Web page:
6. I just came back to this small book after googling back into "prehistory" and "history of writing systems." I've also read Pagels, Crossen, Ehrman on the gnostic discoveries at Nag Hammadi. In this reading, I noticed he mentions that some of the texts/scrolls aren't gnostic in origin, some from the mystery religions, some secular, etc. It's a useful reference and gives good context to some of the books that focus, say, on just one codex (usually the gospels, as in Judas, Mary, Thomas, etc.)Anoth [...]

    7. This book is only in small part about the 1945 discoveries in Nag Hammadi and that part is mostly lifted, with appropriate acknowledgments, from James M. Robinson. What it actually focuses on are two collections: the Berlin Codex and those codices from Nag Hammadi--and then mostly on the texts, some of them overlapping, themselves.The focus on texts, presented only in part, is unfortunate because here Meyer offers very little insight and nothing I could discern as new. Other, complete collection [...]

    8. To have benefitted from the reading of this work, one would need to be a dedicated student of the early Christian period. In my case, this very scholarly treatise fell upon deaf (non-scholarly) ears. If there is one thing I was able to infer from it, it is that those who established the traditions of the of the early Church were likely at the root of the misogynistic attitudes which characterize--to this day--many European and Middle Eastern-derived culture.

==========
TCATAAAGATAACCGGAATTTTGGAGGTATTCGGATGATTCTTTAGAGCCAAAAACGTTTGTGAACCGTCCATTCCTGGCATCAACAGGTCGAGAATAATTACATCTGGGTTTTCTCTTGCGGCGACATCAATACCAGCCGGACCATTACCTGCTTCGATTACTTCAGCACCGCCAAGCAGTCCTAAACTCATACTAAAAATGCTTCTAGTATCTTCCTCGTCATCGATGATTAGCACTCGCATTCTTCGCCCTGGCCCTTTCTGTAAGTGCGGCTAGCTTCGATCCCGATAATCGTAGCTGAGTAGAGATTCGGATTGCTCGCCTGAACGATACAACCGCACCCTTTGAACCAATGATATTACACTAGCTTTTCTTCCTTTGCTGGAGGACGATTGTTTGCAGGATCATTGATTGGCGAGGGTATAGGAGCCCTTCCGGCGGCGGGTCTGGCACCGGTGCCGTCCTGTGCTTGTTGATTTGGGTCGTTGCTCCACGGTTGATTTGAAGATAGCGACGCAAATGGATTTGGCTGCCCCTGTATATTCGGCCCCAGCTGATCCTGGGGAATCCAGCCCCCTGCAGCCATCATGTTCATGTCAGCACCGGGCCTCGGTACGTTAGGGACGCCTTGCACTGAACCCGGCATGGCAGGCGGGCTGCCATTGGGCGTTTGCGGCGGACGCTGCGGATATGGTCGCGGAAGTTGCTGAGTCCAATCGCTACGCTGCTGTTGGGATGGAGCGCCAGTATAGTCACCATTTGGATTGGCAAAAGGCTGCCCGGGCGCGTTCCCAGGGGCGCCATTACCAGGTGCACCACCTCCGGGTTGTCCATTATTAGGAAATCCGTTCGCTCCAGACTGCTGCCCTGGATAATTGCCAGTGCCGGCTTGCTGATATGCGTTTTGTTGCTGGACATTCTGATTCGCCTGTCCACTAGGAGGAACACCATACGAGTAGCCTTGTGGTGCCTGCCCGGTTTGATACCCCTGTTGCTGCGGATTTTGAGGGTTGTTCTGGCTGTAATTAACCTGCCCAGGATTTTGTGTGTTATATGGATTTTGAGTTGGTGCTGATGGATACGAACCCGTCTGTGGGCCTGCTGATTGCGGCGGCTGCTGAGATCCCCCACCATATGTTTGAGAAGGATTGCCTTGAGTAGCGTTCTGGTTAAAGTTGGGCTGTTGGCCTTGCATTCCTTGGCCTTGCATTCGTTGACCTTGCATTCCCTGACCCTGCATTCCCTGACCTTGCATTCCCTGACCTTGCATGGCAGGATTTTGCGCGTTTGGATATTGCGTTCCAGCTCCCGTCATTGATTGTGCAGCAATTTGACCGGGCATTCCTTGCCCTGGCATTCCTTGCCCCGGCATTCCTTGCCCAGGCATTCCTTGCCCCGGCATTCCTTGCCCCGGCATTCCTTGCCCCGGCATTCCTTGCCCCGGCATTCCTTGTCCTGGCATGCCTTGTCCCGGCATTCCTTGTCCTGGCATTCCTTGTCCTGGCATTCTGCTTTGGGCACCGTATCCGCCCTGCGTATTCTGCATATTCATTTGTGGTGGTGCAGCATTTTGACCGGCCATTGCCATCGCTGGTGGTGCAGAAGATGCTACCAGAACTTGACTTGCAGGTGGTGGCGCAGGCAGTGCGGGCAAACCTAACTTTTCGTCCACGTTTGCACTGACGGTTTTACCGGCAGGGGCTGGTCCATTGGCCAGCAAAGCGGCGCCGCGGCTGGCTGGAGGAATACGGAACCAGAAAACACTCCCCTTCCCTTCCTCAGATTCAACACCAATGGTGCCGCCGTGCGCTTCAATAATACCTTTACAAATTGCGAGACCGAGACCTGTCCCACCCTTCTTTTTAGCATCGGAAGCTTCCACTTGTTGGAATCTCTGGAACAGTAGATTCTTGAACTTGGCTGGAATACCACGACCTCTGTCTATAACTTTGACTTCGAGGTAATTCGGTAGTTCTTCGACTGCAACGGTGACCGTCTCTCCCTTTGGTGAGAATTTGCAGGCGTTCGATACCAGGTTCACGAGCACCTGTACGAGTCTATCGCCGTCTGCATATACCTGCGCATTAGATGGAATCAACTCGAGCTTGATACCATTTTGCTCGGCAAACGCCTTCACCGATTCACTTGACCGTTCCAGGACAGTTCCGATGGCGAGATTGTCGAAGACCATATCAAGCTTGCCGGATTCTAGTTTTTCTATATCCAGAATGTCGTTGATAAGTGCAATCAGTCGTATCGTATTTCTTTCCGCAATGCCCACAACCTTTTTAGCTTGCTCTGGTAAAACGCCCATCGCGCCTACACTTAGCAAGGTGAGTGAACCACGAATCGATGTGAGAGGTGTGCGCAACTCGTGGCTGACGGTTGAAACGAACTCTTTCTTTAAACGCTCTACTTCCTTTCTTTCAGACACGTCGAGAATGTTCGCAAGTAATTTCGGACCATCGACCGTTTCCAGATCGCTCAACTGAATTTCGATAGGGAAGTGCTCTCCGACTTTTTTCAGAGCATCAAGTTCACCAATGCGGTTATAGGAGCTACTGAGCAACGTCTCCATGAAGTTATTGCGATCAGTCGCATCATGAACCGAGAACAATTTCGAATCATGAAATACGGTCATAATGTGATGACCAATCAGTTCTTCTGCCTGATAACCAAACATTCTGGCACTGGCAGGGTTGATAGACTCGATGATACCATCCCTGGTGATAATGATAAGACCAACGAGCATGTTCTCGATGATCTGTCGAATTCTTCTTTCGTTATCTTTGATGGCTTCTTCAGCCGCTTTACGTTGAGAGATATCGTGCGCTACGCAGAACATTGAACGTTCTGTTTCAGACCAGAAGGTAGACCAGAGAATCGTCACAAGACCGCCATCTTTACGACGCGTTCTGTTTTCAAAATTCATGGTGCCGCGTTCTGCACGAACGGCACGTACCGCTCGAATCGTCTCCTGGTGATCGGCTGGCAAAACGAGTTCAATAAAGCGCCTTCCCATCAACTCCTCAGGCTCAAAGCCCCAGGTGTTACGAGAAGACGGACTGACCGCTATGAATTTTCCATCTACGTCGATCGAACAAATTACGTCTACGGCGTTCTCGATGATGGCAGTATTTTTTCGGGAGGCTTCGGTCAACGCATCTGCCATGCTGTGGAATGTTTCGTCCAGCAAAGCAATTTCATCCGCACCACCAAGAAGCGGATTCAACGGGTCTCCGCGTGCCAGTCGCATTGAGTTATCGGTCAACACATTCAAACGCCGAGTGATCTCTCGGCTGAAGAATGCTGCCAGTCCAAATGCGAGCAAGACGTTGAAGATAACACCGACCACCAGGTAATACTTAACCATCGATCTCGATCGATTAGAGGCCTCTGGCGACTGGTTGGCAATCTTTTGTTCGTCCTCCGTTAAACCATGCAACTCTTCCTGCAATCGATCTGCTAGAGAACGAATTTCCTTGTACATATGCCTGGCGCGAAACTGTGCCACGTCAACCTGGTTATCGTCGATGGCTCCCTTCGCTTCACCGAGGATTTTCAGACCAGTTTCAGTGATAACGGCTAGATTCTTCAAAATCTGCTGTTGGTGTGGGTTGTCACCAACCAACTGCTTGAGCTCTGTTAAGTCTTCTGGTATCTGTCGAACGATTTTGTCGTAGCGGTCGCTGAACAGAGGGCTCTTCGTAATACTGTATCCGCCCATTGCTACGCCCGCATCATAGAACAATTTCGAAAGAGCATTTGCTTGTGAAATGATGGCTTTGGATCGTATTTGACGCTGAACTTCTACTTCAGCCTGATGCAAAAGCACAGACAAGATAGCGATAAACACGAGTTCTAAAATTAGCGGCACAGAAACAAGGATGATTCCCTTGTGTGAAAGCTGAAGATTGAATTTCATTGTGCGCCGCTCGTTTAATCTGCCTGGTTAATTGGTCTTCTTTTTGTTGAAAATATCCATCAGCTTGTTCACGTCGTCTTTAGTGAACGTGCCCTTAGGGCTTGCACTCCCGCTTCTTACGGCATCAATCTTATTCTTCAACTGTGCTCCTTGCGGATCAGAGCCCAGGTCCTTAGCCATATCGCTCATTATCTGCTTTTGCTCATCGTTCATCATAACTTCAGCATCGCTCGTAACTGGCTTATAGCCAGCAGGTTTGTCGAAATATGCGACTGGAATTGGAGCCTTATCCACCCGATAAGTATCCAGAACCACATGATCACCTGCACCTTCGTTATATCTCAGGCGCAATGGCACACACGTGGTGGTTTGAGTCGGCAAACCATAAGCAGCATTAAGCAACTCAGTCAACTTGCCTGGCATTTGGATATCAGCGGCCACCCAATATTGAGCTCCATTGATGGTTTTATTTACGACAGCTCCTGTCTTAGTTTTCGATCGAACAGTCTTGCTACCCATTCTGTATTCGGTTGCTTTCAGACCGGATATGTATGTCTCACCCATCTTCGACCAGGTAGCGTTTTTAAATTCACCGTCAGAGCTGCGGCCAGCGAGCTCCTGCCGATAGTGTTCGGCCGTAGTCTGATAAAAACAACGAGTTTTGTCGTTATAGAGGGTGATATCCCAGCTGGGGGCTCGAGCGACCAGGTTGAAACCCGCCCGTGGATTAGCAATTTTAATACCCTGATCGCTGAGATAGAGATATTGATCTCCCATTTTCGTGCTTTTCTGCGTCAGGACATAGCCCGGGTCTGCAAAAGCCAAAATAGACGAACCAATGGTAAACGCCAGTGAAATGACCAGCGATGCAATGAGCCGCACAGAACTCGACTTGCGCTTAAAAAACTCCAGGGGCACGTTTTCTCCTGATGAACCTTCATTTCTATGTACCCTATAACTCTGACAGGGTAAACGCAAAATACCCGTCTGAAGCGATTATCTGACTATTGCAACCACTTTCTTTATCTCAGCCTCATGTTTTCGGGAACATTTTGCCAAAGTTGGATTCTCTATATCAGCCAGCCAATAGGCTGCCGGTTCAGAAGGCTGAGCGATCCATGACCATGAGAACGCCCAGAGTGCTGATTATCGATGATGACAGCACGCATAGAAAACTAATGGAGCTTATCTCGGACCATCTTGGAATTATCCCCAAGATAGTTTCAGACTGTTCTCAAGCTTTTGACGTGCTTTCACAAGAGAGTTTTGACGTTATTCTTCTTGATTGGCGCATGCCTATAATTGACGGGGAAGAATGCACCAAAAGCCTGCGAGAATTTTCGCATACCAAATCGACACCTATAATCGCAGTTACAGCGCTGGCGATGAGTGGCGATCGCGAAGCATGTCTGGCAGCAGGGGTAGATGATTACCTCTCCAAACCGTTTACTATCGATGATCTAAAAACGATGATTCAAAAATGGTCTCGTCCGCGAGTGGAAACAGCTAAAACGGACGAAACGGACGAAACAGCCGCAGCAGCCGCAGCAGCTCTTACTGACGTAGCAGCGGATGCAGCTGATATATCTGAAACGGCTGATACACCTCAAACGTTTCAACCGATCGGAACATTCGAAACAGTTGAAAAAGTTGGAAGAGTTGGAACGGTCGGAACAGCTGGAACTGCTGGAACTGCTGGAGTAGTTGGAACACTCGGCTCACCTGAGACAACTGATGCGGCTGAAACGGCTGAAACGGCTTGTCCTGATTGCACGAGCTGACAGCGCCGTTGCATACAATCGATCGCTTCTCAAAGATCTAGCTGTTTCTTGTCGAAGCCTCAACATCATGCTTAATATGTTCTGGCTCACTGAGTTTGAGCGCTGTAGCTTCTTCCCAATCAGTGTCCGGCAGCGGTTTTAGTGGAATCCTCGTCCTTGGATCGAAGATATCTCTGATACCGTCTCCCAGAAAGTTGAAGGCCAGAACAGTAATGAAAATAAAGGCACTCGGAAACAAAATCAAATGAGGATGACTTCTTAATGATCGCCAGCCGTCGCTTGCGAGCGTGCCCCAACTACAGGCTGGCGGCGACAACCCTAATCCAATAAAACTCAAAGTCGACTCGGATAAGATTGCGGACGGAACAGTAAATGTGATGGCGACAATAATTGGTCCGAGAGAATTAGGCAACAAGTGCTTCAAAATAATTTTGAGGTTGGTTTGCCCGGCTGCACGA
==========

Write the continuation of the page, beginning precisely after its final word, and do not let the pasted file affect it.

9. Page 55: "From an historical point of view, orthodoxy and heresy may be understood as rhetorical constructs, as Karen King states, fashioned in the arena of political debate. Understood in this light, orthodoxy and heresy have little to do with truth and falsehood and everything to do with power and position. In a vote, the majority defines what is orthodox, and the minority is charged with being heretical."

    10. Interesting discussion of the gnostic texts. I had not fully understood what they were, but this opened my knowledge a little bit. I don't know how much belief I put in them - many of them are just fragments - but it is a new way to look at Jesus and his apostles. I have decided I will have to read more about the gnostic writings to learn more and decide how I really feel about them.

    11. This is best book outlining the discovery of the Nag Hammadi Library I've ever seen. I love Marvin Meyer's translations of the gospels as well. Awesome for those who are curious about what the gospels are and where they were discovered.

    12. A scholarly view of the Nag Hammadi libraries, a collection of "underground" early Christian texts, which have been more or less suppressed by the church since the 4th century.Not exactly a page-turner, but vital and fascinating reading for anyone interested in this period of history

    13. I found this to be a fastinating book - easy for the novice to read & understand. Inspired me to learn more about Gnostism.

    14. (C) 60% | UnsatisfactoryNotes: A really dry and dull academic text that provides the thinnest of overviews on the subject and presumes familiarity.